Legislation to protect students from diploma mills and unscrupulous business practices has been approved by the State Assembly. The vote sends the measure, authored by Assemblymember Anthony Portantino (D-La Cañada Flintridge), to the Governor for signature.
AB 1889 includes language to clear-up technicalities in the Post-Secondary Education Bill of 2009 authored last year by Assemblymember Portantino. The bills provide oversight of private for-profit and non-profit education institutions in order to protect students from crooked schemes.
"AB 1889 allows good schools to expand at a time when our economy desperately needs to increase job training services," explained Assemblymember Portantino. "And it offers students a guarantee that their education and vocational training will be monitored and that regulations will be enforced."
Among the changes in AB 1889: Requires accreditation for schools offering doctoral degrees. Limits what types of jobs can be counted as job placements – clarifies that the job must require skills that the student learned in school. Allows some flexibility in examinations for specific occupational training programs. Provides a 1-year exemption for FAA-certified flight training schools and instructors.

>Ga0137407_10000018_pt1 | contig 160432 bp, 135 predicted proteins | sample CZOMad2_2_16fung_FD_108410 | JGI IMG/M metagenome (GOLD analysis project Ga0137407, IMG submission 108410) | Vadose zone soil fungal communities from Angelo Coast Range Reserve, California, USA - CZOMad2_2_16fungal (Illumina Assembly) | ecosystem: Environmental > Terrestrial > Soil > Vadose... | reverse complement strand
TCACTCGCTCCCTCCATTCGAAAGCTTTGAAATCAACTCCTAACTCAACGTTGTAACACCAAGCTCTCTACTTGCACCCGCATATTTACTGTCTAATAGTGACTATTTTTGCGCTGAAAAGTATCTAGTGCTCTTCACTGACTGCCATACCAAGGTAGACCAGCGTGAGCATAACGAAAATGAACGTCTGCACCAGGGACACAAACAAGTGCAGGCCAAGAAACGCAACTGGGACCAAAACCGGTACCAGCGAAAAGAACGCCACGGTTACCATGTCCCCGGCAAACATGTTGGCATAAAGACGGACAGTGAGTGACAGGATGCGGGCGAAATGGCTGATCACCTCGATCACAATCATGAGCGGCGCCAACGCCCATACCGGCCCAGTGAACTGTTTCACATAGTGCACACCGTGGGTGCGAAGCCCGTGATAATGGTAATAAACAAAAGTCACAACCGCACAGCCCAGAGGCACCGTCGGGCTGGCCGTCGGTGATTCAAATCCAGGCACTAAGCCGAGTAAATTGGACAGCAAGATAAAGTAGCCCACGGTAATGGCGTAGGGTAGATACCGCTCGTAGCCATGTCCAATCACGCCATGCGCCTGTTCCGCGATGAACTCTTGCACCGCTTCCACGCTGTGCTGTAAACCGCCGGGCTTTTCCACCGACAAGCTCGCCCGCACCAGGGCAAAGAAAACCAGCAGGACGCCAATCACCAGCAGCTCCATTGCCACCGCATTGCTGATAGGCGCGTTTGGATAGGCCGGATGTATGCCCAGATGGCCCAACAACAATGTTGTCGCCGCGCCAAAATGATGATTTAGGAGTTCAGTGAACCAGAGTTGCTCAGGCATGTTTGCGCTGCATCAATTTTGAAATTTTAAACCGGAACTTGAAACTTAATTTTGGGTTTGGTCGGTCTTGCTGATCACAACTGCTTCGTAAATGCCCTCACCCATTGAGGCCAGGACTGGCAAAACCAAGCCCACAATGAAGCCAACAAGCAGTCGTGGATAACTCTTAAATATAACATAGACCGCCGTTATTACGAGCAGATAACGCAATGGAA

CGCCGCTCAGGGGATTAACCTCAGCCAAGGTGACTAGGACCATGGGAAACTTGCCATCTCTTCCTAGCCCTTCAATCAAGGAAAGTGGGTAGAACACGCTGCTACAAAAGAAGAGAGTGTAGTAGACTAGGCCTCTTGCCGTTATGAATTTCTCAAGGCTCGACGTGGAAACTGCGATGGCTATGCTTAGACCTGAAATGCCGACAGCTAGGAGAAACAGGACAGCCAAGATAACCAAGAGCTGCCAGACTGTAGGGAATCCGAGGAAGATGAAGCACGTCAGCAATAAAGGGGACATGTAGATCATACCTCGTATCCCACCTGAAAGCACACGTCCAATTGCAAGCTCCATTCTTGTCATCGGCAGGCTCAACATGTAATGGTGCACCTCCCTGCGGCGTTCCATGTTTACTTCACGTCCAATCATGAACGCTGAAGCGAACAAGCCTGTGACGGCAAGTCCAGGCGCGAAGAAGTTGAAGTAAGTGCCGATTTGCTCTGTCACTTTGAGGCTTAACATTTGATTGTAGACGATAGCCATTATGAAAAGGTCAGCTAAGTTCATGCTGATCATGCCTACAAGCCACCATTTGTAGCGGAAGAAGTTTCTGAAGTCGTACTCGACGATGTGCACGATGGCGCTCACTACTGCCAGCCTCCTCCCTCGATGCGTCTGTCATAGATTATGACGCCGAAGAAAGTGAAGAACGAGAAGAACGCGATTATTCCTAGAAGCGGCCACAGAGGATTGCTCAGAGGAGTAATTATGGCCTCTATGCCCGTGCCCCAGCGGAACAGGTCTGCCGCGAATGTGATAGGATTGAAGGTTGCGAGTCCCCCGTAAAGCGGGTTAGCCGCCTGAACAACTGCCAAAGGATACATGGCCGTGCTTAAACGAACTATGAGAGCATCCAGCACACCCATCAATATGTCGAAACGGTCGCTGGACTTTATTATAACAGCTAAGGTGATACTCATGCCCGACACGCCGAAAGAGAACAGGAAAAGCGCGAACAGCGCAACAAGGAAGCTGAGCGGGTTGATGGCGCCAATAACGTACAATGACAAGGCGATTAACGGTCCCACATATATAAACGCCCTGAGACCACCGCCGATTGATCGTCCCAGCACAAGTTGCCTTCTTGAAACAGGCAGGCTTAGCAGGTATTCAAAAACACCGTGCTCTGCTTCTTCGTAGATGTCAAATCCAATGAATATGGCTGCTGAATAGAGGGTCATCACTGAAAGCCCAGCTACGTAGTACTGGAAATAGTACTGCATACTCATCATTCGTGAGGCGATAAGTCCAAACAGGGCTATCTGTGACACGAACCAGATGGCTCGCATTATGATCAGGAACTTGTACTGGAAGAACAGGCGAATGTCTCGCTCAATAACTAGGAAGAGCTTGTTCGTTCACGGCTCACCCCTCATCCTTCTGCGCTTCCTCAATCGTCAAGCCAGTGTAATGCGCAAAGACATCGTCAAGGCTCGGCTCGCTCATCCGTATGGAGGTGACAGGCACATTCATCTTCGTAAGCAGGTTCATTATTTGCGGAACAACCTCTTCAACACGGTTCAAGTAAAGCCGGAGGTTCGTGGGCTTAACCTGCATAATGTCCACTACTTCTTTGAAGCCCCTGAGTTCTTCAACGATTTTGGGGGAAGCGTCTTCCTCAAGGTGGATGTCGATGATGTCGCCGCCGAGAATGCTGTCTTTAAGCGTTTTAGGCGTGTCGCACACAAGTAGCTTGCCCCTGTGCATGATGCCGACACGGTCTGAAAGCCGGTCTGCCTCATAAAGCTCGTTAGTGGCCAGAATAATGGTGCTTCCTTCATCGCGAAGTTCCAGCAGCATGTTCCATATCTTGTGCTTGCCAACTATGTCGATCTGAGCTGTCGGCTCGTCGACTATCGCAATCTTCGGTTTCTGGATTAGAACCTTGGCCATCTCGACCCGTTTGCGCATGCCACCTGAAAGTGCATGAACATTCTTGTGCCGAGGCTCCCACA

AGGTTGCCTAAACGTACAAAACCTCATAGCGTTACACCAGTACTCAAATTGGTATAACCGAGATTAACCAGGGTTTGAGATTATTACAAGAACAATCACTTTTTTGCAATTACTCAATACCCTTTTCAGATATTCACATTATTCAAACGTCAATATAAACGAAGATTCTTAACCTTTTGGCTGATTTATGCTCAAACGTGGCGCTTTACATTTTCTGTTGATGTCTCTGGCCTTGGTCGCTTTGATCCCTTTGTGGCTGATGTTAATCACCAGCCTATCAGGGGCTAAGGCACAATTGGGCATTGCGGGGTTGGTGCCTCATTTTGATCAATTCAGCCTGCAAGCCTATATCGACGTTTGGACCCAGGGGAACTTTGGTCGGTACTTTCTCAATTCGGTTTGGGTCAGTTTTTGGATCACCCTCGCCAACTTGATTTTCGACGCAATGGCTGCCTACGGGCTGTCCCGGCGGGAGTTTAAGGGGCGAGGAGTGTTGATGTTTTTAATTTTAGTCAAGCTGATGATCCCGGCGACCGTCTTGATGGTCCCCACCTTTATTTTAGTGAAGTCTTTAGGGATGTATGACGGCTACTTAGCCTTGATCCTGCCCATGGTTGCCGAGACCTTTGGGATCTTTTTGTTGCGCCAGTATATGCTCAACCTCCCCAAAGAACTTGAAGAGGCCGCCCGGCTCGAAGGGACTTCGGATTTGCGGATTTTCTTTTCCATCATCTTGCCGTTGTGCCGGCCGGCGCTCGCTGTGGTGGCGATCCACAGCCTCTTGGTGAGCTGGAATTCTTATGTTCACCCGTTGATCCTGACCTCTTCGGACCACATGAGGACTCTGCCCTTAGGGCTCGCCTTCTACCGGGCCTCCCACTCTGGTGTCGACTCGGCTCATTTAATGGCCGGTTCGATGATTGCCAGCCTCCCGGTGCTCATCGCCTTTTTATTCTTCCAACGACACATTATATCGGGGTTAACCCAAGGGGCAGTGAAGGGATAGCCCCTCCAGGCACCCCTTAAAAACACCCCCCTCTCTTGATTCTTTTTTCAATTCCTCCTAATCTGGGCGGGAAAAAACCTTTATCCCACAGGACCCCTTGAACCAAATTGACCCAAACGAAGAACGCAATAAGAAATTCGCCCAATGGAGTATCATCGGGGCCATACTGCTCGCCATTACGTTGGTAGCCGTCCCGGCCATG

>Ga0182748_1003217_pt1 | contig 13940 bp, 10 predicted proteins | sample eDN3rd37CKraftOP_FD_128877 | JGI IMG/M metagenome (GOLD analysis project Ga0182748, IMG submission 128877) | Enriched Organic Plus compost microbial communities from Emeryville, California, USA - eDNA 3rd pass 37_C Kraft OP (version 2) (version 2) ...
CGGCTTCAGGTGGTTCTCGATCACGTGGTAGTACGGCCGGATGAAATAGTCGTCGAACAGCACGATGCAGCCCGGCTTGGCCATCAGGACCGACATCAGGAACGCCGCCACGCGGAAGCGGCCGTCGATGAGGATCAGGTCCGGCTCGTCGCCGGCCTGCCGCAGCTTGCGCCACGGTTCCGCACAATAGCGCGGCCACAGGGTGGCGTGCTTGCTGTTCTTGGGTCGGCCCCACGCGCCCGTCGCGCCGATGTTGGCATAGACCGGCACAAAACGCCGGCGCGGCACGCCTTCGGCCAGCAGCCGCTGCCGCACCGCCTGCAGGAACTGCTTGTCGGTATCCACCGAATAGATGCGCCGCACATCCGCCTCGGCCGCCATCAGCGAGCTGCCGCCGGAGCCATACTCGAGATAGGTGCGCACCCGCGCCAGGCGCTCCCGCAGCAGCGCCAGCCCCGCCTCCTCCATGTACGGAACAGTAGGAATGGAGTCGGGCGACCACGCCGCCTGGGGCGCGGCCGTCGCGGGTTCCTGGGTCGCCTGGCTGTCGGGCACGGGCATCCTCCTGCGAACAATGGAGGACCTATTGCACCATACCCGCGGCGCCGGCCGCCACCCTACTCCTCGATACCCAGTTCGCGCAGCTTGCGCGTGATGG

"I believe these changes will ensure institutions don't inappropriately inflate job placement," stated Assemblymember Portantino. "A job sweeping floors in a restaurant should not qualify as job placement for cooking school graduates."
The Bureau for Private Post-Secondary Education had been suspended for two years leaving California without regulation of private, post-secondary schools. Many California students lost tuition or received worthless diplomas. Portantino's AB 48 (2009) re-established the bureau and regulation of these for-profit and non-profit schools, including protections for tuition and standards for diplomas.